Adventure doesn’t need to stop when the sun goes down. Bring night to life with the world’s first water-resistant day/night camera. Navigate waterways with full color night vision. Whether it’s a simple boating excursion or sailors manning the rails of one deck in a fleet, piloting waterways can be challenging. The water-resistant Aurora was constructed for coastal environmental conditions, providing true night vision to enhance navigation and fleet management capabilities at any hour. With mounting, GPS, and remote capabilities, Aurora allows sailors and captains alike to keep track of fleets and water traffic, even from below deck.

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Laurie Seibert:(2/16/2017 2:00:20 AM) "Thanks EV Collier for sharing this informative blog. It is important to know the causes of EMI filters. We use these parts in our daily life in the electronic products so we should know that what are the causes are cures of EMI Filters.

Great job and keep updating!

Regards
Laurie Seibert
http://www.lcr-inc.com/"
 
 
Yes:(2/10/2017 7:22:40 AM) "EMI/RFI filter causes and cure. There are very few people who share such information with everyone. I was looking to read such informative blog!

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Lisa Wilson
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hugo:(1/30/2016 2:00:32 AM) "Why is no integrated ais transceiver available? Only recivers.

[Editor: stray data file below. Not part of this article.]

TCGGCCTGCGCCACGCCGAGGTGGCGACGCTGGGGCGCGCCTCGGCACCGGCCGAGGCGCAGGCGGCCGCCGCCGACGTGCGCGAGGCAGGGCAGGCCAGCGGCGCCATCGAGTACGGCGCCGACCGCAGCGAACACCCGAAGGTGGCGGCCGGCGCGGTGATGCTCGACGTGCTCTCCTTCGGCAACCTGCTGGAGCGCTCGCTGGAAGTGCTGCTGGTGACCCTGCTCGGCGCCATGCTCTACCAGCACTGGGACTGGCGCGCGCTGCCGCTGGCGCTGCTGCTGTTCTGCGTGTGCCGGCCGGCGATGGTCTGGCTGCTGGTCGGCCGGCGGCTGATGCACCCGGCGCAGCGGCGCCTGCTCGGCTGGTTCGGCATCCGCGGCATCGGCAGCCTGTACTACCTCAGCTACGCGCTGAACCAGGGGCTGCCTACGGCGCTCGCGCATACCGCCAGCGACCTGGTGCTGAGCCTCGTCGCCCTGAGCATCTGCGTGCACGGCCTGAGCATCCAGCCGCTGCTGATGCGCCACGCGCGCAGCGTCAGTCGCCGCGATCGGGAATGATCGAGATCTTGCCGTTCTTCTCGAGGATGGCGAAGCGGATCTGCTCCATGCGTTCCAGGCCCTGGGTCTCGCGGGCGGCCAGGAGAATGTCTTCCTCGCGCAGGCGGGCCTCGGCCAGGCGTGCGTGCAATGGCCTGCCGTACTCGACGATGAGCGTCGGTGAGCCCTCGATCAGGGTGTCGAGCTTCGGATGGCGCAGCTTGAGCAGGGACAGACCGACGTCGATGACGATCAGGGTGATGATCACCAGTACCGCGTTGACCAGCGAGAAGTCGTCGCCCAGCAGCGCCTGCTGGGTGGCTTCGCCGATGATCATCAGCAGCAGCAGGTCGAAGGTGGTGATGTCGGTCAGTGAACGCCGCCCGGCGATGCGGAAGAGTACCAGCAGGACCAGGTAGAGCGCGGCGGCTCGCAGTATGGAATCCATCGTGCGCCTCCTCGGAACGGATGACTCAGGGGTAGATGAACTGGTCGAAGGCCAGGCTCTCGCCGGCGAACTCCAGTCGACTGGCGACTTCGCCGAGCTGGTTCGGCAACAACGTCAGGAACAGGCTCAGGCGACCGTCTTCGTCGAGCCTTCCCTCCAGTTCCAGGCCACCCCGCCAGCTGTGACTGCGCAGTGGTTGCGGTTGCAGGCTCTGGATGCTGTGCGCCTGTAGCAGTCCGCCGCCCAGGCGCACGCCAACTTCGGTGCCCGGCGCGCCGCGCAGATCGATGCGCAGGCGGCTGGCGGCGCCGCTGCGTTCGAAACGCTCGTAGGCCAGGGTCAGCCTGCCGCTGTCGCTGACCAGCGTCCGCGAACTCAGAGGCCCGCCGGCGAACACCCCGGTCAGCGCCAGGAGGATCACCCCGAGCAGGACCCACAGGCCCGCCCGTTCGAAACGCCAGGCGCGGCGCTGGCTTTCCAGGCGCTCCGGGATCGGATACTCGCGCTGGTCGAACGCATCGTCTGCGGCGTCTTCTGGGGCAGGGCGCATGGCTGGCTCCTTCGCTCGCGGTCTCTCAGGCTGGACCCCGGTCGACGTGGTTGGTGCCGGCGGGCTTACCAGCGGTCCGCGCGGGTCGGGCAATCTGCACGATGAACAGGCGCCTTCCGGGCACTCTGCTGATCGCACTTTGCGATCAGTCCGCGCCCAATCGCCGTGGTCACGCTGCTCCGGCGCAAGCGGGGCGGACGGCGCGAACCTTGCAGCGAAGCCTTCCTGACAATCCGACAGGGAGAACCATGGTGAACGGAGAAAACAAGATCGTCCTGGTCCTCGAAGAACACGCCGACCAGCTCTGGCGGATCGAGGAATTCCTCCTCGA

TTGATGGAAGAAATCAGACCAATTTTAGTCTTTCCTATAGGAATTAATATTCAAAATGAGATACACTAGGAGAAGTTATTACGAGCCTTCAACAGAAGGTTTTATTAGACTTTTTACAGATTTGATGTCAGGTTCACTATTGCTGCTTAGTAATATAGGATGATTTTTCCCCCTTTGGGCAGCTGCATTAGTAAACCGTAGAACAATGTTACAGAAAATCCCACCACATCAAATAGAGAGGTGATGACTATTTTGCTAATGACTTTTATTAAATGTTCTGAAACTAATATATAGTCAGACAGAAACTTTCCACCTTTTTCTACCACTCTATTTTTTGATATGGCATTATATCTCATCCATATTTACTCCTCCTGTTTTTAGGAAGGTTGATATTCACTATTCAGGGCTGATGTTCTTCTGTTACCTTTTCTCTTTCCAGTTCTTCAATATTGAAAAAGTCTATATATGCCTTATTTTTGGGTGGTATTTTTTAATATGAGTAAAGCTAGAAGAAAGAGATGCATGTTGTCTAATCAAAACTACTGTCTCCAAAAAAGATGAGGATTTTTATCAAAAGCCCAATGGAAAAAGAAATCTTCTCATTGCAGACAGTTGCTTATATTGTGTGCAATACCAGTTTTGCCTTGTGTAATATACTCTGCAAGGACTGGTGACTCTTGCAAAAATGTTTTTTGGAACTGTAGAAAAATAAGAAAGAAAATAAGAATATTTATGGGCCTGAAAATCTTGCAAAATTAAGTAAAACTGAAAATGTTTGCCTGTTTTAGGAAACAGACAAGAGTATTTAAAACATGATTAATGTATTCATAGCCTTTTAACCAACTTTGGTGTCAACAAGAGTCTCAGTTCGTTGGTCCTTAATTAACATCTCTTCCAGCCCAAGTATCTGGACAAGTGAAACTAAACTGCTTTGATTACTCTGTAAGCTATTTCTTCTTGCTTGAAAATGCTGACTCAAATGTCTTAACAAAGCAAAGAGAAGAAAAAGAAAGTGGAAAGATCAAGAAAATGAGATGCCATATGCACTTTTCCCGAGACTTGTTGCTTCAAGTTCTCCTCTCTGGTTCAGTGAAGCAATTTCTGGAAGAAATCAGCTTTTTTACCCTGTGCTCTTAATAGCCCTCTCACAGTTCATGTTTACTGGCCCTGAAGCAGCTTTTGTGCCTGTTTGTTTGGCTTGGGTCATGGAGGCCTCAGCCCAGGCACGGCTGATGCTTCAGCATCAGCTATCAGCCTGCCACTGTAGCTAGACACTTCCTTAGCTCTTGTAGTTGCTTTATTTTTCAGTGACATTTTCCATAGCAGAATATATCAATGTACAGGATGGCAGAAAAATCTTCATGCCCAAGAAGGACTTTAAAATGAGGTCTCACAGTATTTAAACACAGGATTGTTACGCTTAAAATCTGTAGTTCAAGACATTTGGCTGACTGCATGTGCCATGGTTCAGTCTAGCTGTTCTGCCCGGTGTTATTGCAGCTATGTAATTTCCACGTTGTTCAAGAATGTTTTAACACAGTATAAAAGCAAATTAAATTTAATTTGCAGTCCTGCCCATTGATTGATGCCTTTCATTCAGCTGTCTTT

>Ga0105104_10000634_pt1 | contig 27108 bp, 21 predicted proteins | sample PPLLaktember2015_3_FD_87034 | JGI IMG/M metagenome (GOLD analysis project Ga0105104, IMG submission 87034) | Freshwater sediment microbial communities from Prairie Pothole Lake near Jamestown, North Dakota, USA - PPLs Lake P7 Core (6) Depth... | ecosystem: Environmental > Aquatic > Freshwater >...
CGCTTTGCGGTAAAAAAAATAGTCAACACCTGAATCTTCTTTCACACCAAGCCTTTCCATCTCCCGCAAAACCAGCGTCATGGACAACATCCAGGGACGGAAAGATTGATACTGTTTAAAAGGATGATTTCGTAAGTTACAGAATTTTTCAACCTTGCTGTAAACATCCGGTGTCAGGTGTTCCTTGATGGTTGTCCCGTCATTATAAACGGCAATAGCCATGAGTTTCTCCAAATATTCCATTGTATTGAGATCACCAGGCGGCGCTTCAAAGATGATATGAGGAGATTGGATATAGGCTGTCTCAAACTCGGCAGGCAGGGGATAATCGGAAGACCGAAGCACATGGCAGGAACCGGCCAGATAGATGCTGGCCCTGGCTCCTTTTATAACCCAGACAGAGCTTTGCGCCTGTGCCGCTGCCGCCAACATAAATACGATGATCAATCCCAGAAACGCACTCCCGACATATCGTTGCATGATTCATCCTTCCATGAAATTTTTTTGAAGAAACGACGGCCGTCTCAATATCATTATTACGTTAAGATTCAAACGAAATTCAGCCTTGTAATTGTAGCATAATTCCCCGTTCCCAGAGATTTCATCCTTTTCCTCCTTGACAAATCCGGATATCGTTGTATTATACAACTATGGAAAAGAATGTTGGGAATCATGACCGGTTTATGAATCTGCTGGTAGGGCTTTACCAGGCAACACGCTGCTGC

Hugo---

Each AIS system consists of one VHF transmitter, two VHF TDMA receivers, one VHF DSC receiver, and standard marine electronic communications links (IEC 61162/NMEA 0183) to shipboard display and sensor systems (AIS Schematic). Position and timing information is normally derived from an integral or external global navigation satellite system (e.g. GPS) receiver, including a medium frequency differential GNSS receiver for precise position in coastal and inland waters. Other information broadcast by the AIS, if available, is electronically obtained from shipboard equipment through standard marine data connections. Heading information and course and speed over ground would normally be provided by all AIS-equipped ships. Other information, such as rate of turn, angle of heel, pitch and roll, and destination and ETA could also be provided. Check out: http://www.navcen.uscg.gov/?pageName=AISworks"
 
 
Islander Sailboat Info:(12/4/2015 9:49:32 AM) "Great post!! This is the missing introduction I've been looking for. Thank you for taking a complicated subject and making it very easy to understand."
 
 
http://www.ddl-software.com/:(8/25/2015 11:16:16 PM) "Excellent posting! thanks a lot for sharing this information.